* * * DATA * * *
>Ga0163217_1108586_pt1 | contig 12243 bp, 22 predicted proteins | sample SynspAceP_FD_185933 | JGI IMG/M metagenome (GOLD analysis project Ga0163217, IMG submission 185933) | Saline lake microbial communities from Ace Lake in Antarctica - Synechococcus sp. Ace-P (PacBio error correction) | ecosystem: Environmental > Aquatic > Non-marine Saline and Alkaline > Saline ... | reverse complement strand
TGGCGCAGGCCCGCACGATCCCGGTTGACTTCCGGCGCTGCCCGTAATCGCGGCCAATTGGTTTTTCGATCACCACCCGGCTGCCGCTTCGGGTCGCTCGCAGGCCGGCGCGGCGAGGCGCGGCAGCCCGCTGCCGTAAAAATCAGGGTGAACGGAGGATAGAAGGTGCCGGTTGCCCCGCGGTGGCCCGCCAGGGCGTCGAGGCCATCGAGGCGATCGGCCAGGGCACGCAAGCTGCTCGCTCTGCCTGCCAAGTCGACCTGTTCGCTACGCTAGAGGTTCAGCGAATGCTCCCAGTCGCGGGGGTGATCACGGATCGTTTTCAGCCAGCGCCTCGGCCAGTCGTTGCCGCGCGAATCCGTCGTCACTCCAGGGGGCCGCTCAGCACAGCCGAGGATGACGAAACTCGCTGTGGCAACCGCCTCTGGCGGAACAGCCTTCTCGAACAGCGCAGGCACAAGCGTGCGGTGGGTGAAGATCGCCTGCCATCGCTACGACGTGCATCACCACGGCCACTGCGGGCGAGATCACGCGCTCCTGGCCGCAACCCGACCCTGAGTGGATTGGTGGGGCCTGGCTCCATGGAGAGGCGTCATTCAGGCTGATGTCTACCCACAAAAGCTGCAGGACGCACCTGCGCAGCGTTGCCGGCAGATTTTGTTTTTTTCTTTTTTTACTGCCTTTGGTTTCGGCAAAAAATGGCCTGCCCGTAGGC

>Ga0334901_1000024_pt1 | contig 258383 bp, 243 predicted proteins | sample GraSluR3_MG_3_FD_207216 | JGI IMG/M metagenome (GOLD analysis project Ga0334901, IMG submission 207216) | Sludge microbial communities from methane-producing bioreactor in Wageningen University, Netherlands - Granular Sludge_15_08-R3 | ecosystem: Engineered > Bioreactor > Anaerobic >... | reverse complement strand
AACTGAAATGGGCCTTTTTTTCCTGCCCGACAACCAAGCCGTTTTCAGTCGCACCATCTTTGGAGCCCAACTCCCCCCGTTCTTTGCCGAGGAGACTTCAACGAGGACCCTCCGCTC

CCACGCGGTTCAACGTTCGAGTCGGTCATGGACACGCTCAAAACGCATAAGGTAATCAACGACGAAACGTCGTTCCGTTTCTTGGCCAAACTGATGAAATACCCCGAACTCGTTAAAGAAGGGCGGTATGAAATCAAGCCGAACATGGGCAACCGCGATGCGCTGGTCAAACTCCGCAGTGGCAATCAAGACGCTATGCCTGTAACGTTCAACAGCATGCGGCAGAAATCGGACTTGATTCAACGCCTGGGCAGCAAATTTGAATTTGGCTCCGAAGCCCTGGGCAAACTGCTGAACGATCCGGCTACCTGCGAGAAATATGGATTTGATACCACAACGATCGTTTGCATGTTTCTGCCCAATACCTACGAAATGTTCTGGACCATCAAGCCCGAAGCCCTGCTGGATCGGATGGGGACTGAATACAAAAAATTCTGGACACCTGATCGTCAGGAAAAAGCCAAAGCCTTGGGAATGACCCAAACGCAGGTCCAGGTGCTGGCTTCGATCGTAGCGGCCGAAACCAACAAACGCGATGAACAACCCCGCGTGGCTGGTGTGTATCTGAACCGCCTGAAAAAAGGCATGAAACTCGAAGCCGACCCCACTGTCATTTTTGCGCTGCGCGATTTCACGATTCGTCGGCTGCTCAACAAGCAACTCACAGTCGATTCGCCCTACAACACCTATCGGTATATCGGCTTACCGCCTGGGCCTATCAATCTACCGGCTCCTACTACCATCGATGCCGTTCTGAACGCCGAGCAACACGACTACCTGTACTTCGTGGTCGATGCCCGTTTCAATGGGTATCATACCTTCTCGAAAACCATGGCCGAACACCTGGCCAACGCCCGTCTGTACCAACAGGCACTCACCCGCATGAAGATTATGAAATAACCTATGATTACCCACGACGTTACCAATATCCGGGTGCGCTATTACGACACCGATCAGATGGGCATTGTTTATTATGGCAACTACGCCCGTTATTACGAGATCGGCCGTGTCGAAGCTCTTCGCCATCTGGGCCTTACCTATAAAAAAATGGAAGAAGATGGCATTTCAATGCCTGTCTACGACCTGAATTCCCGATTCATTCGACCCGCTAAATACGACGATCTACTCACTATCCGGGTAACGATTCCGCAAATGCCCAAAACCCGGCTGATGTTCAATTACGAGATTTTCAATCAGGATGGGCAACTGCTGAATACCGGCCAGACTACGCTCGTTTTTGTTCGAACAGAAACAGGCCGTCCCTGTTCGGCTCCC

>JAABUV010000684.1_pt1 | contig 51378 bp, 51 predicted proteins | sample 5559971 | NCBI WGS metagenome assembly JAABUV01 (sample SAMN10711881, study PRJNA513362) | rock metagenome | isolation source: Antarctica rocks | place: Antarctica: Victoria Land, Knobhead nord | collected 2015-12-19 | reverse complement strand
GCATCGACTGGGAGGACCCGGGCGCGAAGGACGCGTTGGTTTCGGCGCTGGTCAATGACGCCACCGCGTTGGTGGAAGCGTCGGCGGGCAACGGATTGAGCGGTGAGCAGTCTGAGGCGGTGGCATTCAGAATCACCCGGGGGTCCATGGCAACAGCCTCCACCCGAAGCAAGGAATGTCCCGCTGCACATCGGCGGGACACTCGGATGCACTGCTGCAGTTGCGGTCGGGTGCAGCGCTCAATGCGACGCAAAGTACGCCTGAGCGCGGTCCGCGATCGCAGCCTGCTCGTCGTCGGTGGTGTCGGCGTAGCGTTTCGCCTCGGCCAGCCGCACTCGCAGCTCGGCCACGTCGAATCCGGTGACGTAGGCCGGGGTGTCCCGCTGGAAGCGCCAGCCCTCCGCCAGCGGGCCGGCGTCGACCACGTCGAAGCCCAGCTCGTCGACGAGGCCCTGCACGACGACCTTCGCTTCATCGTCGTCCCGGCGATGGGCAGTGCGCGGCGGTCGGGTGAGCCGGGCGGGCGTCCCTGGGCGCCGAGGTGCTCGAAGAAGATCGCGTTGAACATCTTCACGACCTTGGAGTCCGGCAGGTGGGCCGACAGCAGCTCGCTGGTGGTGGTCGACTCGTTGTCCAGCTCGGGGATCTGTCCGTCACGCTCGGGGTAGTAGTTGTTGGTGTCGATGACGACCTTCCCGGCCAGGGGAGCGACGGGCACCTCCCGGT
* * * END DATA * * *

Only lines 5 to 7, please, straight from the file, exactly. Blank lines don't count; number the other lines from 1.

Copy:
CCACGCGGTTCAACGTTCGAGTCGGTCATGGACACGCTCAAAACGCATAAGGTAATCAACGACGAAACGTCGTTCCGTTTCTTGGCCAAACTGATGAAATACCCCGAACTCGTTAAAGAAGGGCGGTATGAAATCAAGCCGAACATGGGCAACCGCGATGCGCTGGTCAAACTCCGCAGTGGCAATCAAGACGCTATGCCTGTAACGTTCAACAGCATGCGGCAGAAATCGGACTTGATTCAACGCCTGGGCAGCAAATTTGAATTTGGCTCCGAAGCCCTGGGCAAACTGCTGAACGATCCGGCTACCTGCGAGAAATATGGATTTGATACCACAACGATCGTTTGCATGTTTCTGCCCAATACCTACGAAATGTTCTGGACCATCAAGCCCGAAGCCCTGCTGGATCGGATGGGGACTGAATACAAAAAATTCTGGACACCTGATCGTCAGGAAAAAGCCAAAGCCTTGGGAATGACCCAAACGCAGGTCCAGGTGCTGGCTTCGATCGTAGCGGCCGAAACCAACAAACGCGATGAACAACCCCGCGTGGCTGGTGTGTATCTGAACCGCCTGAAAAAAGGCATGAAACTCGAAGCCGACCCCACTGTCATTTTTGCGCTGCGCGATTTCACGATTCGTCGGCTGCTCAACAAGCAACTCACAGTCGATTCGCCCTACAACACCTATCGGTATATCGGCTTACCGCCTGGGCCTATCAATCTACCGGCTCCTACTACCATCGATGCCGTTCTGAACGCCGAGCAACACGACTACCTGTACTTCGTGGTCGATGCCCGTTTCAATGGGTATCATACCTTCTCGAAAACCATGGCCGAACACCTGGCCAACGCCCGTCTGTACCAACAGGCACTCACCCGCATGAAGATTATGAAATAACCTATGATTACCCACGACGTTACCAATATCCGGGTGCGCTATTACGACACCGATCAGATGGGCATTGTTTATTATGGCAACTACGCCCGTTATTACGAGATCGGCCGTGTCGAAGCTCTTCGCCATCTGGGCCTTACCTATAAAAAAATGGAAGAAGATGGCATTTCAATGCCTGTCTACGACCTGAATTCCCGATTCATTCGACCCGCTAAATACGACGATCTACTCACTATCCGGGTAACGATTCCGCAAATGCCCAAAACCCGGCTGATGTTCAATTACGAGATTTTCAATCAGGATGGGCAACTGCTGAATACCGGCCAGACTACGCTCGTTTTTGTTCGAACAGAAACAGGCCGTCCCTGTTCGGCTCCC

>JAABUV010000684.1_pt1 | contig 51378 bp, 51 predicted proteins | sample 5559971 | NCBI WGS metagenome assembly JAABUV01 (sample SAMN10711881, study PRJNA513362) | rock metagenome | isolation source: Antarctica rocks | place: Antarctica: Victoria Land, Knobhead nord | collected 2015-12-19 | reverse complement strand
GCATCGACTGGGAGGACCCGGGCGCGAAGGACGCGTTGGTTTCGGCGCTGGTCAATGACGCCACCGCGTTGGTGGAAGCGTCGGCGGGCAACGGATTGAGCGGTGAGCAGTCTGAGGCGGTGGCATTCAGAATCACCCGGGGGTCCATGGCAACAGCCTCCACCCGAAGCAAGGAATGTCCCGCTGCACATCGGCGGGACACTCGGATGCACTGCTGCAGTTGCGGTCGGGTGCAGCGCTCAATGCGACGCAAAGTACGCCTGAGCGCGGTCCGCGATCGCAGCCTGCTCGTCGTCGGTGGTGTCGGCGTAGCGTTTCGCCTCGGCCAGCCGCACTCGCAGCTCGGCCACGTCGAATCCGGTGACGTAGGCCGGGGTGTCCCGCTGGAAGCGCCAGCCCTCCGCCAGCGGGCCGGCGTCGACCACGTCGAAGCCCAGCTCGTCGACGAGGCCCTGCACGACGACCTTCGCTTCATCGTCGTCCCGGCGATGGGCAGTGCGCGGCGGTCGGGTGAGCCGGGCGGGCGTCCCTGGGCGCCGAGGTGCTCGAAGAAGATCGCGTTGAACATCTTCACGACCTTGGAGTCCGGCAGGTGGGCCGACAGCAGCTCGCTGGTGGTGGTCGACTCGTTGTCCAGCTCGGGGATCTGTCCGTCACGCTCGGGGTAGTAGTTGTTGGTGTCGATGACGACCTTCCCGGCCAGGGGAGCGACGGGCACCTCCCGGT